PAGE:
There is, however, no evidence of an Amina Arraf, Ian Lazarus or Mr & Mrs Abdallah Arraf-Omari ever owning or occupying this address.
According to State of Georgia property records, the house at that address has been owned by Thomas MacMaster for many years. On 29 November 2007, MacMaster quit-claimed a share of ownership in the property to Britta Froelicher. MacMaster and Froelicher are the current owners of the property according to State property records.
MacMaster has not only owned the property but occupied it until September 2010 when he moved to Scotland. Evidence of his occupation of the property prior to that date includes invitations to barbecues he issued to friends via Facebook.
The possibility that MacMaster could have rented or lent his home to the “real” Amina is excluded by the fact that MacMaster claims not to know Amina.
Photograph of Assad billboard in Syria
In Amina’s 11 May 2011 blog post “Irony” there appears a photograph of a billboard taken in Syria.
The same photo but with a tighter crop appears on Britta Froelicher’s Picasa account.
The photo in the Picasa account also appears to have been sharpened and adjusted. It is clear, from details in the two images, including the person wearing a helmet in the foreground that the images were taken at the same time and place.
However, the fact that the image on the Amina blog has a wider field of view suggests it could not simply have been stolen from Froelicher’s Picasa account. It would appear that the Amina blogger had access to the original image.
Many other images in Froelicher’s account show her and MacMaster in Damascus.
Wikipedia edits from Edinburgh IP addresses
The Lez Get Real (LGR) web site published 19 articles purporting to be authored by an Amina Abdallah. On 10 June 2011, LGR issued An Apology To Our Readers About Amina Abdallah.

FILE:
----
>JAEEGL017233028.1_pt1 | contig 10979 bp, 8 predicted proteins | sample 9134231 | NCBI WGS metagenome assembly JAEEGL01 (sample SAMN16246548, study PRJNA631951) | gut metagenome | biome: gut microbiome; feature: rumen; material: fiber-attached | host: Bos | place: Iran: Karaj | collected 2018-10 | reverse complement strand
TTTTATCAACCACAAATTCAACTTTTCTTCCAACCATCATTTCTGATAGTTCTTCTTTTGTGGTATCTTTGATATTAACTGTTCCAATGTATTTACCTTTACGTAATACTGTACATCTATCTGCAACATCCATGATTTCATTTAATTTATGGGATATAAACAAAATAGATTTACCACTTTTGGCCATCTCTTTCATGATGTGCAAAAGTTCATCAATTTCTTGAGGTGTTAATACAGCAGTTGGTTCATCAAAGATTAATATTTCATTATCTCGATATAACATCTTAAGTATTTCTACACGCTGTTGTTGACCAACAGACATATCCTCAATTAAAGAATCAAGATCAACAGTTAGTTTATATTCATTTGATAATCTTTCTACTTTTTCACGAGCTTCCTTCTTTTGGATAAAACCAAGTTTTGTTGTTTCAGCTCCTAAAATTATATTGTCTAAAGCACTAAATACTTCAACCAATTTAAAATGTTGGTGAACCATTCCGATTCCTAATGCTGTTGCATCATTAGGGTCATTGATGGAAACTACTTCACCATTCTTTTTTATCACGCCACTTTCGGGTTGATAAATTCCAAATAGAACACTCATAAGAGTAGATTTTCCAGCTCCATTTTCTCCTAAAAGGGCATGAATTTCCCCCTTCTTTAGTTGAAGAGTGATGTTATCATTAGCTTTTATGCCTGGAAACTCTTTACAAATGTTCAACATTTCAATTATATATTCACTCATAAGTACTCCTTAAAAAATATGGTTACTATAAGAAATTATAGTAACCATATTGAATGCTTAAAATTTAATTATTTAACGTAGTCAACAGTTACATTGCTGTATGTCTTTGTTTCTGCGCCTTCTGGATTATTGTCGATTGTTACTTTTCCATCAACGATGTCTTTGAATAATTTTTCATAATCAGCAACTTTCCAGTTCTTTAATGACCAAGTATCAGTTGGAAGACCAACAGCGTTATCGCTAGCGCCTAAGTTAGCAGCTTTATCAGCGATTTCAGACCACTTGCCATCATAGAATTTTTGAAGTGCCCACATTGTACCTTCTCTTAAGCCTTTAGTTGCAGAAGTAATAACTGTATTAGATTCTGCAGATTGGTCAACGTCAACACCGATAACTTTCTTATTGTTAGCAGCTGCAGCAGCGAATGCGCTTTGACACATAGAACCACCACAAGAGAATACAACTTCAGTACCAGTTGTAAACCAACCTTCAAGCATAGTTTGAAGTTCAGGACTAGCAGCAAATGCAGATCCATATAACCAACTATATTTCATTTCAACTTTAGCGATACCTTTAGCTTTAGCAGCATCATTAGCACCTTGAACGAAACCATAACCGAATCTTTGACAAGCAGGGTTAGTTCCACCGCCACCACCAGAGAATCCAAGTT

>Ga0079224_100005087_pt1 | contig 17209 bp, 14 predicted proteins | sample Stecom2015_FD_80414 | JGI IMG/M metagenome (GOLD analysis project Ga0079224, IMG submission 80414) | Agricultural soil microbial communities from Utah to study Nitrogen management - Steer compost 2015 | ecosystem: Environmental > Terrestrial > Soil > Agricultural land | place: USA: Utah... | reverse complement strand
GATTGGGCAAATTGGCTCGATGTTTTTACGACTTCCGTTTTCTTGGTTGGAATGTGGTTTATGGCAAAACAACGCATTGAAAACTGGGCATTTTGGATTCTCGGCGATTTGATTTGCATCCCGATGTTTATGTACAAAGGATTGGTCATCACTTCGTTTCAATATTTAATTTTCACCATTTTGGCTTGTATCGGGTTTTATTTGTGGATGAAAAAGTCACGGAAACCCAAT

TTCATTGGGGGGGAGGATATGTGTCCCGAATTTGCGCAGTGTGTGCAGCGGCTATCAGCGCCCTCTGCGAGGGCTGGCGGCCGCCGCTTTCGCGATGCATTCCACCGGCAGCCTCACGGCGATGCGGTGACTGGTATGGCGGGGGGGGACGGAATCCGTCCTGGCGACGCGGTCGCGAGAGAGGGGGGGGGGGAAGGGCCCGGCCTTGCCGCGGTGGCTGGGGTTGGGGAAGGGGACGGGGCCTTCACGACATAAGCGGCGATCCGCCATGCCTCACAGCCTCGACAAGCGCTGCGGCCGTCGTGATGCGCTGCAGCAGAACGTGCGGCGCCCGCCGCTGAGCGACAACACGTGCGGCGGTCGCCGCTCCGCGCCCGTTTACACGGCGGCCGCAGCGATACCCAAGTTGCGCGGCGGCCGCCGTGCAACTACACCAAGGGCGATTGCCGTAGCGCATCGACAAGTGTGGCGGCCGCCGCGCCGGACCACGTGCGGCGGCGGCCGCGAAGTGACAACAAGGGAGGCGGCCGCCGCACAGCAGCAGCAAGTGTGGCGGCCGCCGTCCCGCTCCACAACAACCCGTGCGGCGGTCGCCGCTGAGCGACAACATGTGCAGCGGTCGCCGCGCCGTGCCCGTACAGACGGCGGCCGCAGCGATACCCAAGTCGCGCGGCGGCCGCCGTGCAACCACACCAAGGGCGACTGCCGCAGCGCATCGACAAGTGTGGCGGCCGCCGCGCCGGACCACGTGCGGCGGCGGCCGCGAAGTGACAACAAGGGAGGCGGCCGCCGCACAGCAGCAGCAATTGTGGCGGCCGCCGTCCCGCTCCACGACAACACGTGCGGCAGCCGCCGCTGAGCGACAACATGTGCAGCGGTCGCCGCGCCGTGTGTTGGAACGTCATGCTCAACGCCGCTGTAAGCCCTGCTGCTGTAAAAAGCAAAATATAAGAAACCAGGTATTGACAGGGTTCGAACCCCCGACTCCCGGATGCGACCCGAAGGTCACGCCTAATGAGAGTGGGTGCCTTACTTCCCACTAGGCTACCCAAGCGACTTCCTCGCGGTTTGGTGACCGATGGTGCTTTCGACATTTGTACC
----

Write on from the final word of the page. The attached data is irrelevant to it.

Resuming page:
The apology claimed that LGR had been deceived by Amina and published her posts in good faith, believing her to be who she presented herself as. It also acknowledged that LGR had assisted Amina in establishing her “Gay Girl in Damascus” blog.
In a comment on that post, Paula Brooks, executive editor of LGR, gave two IP addresses which she said had been used by Amina to access LGR’s servers. The whois records for these IP addreses both have descriptions that indicate they are allocated to UoE or The University of Edinburgh.
One of these IP addresses was the source of a number of edits to various articles on Wikipedia. These edits from 22.214.171.124 begin in October 2010. The edited pages all involve Middle East, Arab, Islamic and historical topics.
MacMaster posted Facebook updates between 4 September 2010 and 8 September 2010 documenting his move from Stone Mountain, Georgia to Edinburgh, UK, including 47 photographs added to a gallery named “First Days in Edinburgh” on 8 September.
Topics of Wikipedia articles edited from the Edinburgh IP address overlap with many topics and subject areas in which MacMaster and Froelicher have documented interests and experiences according to online records.
A note of caution about the source of the information on the IP addresses: Paula Brooks, Executive Editor of LGR claims to work at the Smithsonian Institution and to hold a Ph.D. from Bryn Mawr College and three Masters degrees from Gallaudet University, University of North Carolina, and University of Dayton.
However, Paula Brooks is the sole source of information on Paula Brooks; extensive Internet, dissertation abstract, media, and Lexis-Nexis searches reveal no evidence of the real life existence of such a person beyond the persona on LGR, Facebook and LinkedIn.
“Paula Brooks” may be an avatar for a real person who fits the same description but uses a different name in real life, or it could be a fabricated persona. The IP address information appears circumstantially to match MacMaster’s movements and interests, but, given the uncertainties about its provenance, needs to be treated with extra caution unless Paula Brooks’ identity can be confirmed.
The information we have collected here is not intended as either an accusation or final, conclusive proof of who may be behind the Amina hoax. However taken together we felt it was compelling enough that we had to publish it as soon as possible. This is primarily because we believe, and have observed, that the hoaxer(s) is both attempting to hide information that could lead to discovery and furthering the hoax with other false personas. By sharing this information we want to provide the best chance that this story can be brought to closure and people’s attention directed back toward real world events.